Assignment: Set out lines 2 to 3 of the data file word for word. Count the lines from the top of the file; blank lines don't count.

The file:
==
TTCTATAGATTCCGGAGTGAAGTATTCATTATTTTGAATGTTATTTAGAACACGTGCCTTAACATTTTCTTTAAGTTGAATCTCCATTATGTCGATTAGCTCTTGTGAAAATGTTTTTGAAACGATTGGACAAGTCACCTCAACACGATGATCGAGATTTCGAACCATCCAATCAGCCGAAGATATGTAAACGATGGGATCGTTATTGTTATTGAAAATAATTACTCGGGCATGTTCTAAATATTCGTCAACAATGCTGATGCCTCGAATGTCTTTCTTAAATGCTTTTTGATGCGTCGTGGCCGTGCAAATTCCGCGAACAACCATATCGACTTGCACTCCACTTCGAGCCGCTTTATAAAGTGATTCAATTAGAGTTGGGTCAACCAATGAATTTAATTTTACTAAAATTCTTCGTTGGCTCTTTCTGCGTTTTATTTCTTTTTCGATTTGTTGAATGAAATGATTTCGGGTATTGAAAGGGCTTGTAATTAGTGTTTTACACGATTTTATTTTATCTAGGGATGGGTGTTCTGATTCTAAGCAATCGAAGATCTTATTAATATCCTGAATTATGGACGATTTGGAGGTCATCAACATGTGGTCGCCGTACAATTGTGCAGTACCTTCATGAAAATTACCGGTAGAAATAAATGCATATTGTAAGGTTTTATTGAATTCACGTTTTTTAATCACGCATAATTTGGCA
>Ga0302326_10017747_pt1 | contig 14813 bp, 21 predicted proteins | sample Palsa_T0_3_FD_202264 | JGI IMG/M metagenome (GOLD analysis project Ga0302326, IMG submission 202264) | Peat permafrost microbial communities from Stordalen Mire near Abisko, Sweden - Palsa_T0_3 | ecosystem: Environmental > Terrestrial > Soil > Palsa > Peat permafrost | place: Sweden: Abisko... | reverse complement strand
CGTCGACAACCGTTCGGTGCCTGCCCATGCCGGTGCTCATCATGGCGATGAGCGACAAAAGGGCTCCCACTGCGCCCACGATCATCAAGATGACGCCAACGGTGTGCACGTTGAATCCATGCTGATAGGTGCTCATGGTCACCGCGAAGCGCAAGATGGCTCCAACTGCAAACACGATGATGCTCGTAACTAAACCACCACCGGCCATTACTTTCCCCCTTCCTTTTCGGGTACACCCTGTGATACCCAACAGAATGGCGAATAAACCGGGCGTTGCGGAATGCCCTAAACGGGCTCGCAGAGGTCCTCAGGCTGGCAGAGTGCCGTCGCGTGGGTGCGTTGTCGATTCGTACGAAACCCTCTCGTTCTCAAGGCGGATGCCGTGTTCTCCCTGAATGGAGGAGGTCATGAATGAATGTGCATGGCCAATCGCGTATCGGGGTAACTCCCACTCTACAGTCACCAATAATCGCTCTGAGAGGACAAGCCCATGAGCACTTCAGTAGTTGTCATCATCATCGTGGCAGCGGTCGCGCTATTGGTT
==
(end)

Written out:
>Ga0302326_10017747_pt1 | contig 14813 bp, 21 predicted proteins | sample Palsa_T0_3_FD_202264 | JGI IMG/M metagenome (GOLD analysis project Ga0302326, IMG submission 202264) | Peat permafrost microbial communities from Stordalen Mire near Abisko, Sweden - Palsa_T0_3 | ecosystem: Environmental > Terrestrial > Soil > Palsa > Peat permafrost | place: Sweden: Abisko... | reverse complement strand
CGTCGACAACCGTTCGGTGCCTGCCCATGCCGGTGCTCATCATGGCGATGAGCGACAAAAGGGCTCCCACTGCGCCCACGATCATCAAGATGACGCCAACGGTGTGCACGTTGAATCCATGCTGATAGGTGCTCATGGTCACCGCGAAGCGCAAGATGGCTCCAACTGCAAACACGATGATGCTCGTAACTAAACCACCACCGGCCATTACTTTCCCCCTTCCTTTTCGGGTACACCCTGTGATACCCAACAGAATGGCGAATAAACCGGGCGTTGCGGAATGCCCTAAACGGGCTCGCAGAGGTCCTCAGGCTGGCAGAGTGCCGTCGCGTGGGTGCGTTGTCGATTCGTACGAAACCCTCTCGTTCTCAAGGCGGATGCCGTGTTCTCCCTGAATGGAGGAGGTCATGAATGAATGTGCATGGCCAATCGCGTATCGGGGTAACTCCCACTCTACAGTCACCAATAATCGCTCTGAGAGGACAAGCCCATGAGCACTTCAGTAGTTGTCATCATCATCGTGGCAGCGGTCGCGCTATTGGTT